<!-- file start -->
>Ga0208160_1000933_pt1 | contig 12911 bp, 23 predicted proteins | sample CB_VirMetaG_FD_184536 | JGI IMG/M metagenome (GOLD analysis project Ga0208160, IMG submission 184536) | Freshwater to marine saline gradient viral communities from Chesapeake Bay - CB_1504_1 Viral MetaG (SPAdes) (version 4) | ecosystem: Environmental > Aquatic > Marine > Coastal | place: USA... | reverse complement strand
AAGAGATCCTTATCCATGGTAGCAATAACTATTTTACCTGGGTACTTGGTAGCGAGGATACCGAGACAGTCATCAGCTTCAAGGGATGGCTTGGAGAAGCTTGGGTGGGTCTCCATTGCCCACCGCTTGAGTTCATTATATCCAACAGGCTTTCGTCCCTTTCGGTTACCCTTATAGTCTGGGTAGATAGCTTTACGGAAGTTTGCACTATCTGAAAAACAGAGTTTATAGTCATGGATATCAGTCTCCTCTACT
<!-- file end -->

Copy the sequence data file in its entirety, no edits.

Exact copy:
>Ga0208160_1000933_pt1 | contig 12911 bp, 23 predicted proteins | sample CB_VirMetaG_FD_184536 | JGI IMG/M metagenome (GOLD analysis project Ga0208160, IMG submission 184536) | Freshwater to marine saline gradient viral communities from Chesapeake Bay - CB_1504_1 Viral MetaG (SPAdes) (version 4) | ecosystem: Environmental > Aquatic > Marine > Coastal | place: USA... | reverse complement strand
AAGAGATCCTTATCCATGGTAGCAATAACTATTTTACCTGGGTACTTGGTAGCGAGGATACCGAGACAGTCATCAGCTTCAAGGGATGGCTTGGAGAAGCTTGGGTGGGTCTCCATTGCCCACCGCTTGAGTTCATTATATCCAACAGGCTTTCGTCCCTTTCGGTTACCCTTATAGTCTGGGTAGATAGCTTTACGGAAGTTTGCACTATCTGAAAAACAGAGTTTATAGTCATGGATATCAGTCTCCTCTACT